Past viability, no doctor will terminate a pregnancy without a compelling reason. But what is a compelling reason, and who decides? Some would count a serious fetal abnormality, mental or physical; others would not. What if the baby has a 50 percent chance of surviving outside the womb? A 30 percent chance? While most of us navigate these questions in theory, Carhart deals with them in practice. At Tiller’s clinic, he saw a rape victim in the third trimester of pregnancy. Every time she felt the baby move, she said, it brought back the rape all over again. She’d made three suicide attempts. Carhart performed her abortion. “If a woman is going to kill herself, then I think you have to look at it for her health,” he says. The day before Tiller’s death, a woman came into Carhart’s Nebraska clinic 28 weeks along. Carhart asked her what she would do if she had to carry the baby to term. “She didn’t say she was going to kill herself,” he says. “She said she would put it up [for adoption].” He turned her away.

Carhart has a few firm lines; he won’t, for example, do elective abortions past 24 weeks, because the fetus is likely viable. “It just makes sense to me,” says Carhart. “After a certain point in time, the fetus is viable and we have to look at it differently than if it were not viable.” And at 24 weeks, many studies show a fetus’s chance of survival to be above 50 percent. Any earlier and the survival rate is lower; at 22 weeks it’s less than 10 percent. But Carhart admits that such clear guidelines rarely present themselves. “There are times when abortion is the right answer,” he says. “There are times when abortion is not the right answer. I hope I get it right.”…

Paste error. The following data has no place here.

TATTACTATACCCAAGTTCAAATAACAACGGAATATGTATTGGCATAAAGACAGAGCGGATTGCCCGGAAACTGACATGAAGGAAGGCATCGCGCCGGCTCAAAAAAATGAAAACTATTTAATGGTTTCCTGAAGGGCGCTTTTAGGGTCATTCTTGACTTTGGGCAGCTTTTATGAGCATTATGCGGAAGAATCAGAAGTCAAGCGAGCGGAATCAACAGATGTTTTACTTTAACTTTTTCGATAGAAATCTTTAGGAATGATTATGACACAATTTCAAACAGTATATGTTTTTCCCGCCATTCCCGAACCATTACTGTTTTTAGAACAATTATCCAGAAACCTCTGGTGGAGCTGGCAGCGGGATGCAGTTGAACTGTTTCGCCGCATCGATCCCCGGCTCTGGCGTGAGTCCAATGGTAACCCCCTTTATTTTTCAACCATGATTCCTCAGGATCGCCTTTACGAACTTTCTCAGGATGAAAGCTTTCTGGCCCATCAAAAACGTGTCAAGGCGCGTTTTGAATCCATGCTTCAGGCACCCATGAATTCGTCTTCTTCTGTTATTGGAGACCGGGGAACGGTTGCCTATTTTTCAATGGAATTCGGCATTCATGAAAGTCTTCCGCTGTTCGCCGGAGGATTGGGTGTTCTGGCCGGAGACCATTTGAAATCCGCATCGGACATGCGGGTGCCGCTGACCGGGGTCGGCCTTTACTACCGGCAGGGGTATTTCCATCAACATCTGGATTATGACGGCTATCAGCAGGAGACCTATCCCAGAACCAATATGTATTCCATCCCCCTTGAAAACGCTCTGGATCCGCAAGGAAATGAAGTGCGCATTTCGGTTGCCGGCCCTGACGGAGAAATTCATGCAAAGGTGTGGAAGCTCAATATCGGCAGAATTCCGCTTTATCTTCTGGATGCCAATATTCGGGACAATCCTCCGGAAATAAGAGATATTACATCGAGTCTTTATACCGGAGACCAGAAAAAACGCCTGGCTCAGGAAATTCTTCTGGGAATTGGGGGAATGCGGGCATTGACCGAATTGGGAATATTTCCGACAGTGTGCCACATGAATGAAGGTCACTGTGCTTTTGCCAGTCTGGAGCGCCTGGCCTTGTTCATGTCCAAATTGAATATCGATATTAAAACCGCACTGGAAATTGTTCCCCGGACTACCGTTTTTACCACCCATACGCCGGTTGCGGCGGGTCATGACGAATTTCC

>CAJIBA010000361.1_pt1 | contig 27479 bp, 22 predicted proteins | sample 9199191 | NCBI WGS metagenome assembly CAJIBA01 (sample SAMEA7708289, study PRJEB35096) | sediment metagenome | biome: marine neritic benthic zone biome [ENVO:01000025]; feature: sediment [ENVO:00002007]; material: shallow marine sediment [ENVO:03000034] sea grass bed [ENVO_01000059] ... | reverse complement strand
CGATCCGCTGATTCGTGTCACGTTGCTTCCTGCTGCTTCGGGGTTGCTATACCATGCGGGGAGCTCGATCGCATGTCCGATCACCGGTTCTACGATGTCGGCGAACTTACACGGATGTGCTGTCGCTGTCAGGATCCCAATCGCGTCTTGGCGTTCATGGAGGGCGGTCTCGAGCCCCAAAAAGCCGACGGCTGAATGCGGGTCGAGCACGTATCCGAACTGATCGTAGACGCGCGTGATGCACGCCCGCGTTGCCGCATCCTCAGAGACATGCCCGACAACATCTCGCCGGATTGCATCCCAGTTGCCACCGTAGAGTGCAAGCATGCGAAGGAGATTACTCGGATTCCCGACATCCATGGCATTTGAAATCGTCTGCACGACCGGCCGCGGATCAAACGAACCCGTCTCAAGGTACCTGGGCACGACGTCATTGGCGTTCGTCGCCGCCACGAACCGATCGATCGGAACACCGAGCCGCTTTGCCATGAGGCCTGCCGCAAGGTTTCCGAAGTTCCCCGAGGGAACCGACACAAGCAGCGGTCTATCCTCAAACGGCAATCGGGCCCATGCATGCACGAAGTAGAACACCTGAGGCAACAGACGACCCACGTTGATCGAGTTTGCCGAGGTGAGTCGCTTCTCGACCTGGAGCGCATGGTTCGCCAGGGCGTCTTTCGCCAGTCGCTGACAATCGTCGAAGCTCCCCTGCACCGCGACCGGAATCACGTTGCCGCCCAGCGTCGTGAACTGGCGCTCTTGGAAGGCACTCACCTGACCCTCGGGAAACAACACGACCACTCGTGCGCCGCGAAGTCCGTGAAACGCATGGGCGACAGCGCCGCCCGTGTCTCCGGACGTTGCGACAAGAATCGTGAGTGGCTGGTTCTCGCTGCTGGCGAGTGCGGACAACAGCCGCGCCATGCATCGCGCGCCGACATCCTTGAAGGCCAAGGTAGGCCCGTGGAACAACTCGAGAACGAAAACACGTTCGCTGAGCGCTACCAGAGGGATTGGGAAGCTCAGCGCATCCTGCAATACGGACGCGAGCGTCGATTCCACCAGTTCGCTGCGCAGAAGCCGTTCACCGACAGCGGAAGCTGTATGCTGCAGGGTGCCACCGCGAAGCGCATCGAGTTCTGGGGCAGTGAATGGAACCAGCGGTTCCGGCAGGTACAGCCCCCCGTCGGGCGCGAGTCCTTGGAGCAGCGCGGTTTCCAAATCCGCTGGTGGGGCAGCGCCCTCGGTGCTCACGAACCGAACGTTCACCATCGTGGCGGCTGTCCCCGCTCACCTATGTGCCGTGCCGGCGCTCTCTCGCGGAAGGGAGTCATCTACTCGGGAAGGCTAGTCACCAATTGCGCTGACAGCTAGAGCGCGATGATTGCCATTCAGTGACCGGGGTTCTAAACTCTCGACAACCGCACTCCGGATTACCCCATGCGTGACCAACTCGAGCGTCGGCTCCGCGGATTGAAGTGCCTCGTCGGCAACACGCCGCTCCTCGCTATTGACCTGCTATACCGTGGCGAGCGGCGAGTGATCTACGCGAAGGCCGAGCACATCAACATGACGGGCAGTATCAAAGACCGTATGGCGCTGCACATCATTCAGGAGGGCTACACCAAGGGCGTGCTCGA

But if Carhart is proud of his practice, he seems equally burdened by it. He talks about being an abortion doctor not necessarily as a career choice, but as a job he had to take since few others would. “It’s like that quotation: ‘If not you, who? If not now, when?’ That whole thing,” he says, giving a modified version of a Hillel quotation (“If I am not for myself, who will be for me? And if I am always for myself, what am I?”). He won’t take long vacations because “you can’t leave the women waiting, or at least don’t want to.” He maintains medical licenses in seven states so that if another provider is “hurt, retired, or killed,” he can step in. If women need this service, Carhart reasons, who is he to say no? If he won’t provide these complex and challenging abortions, who will?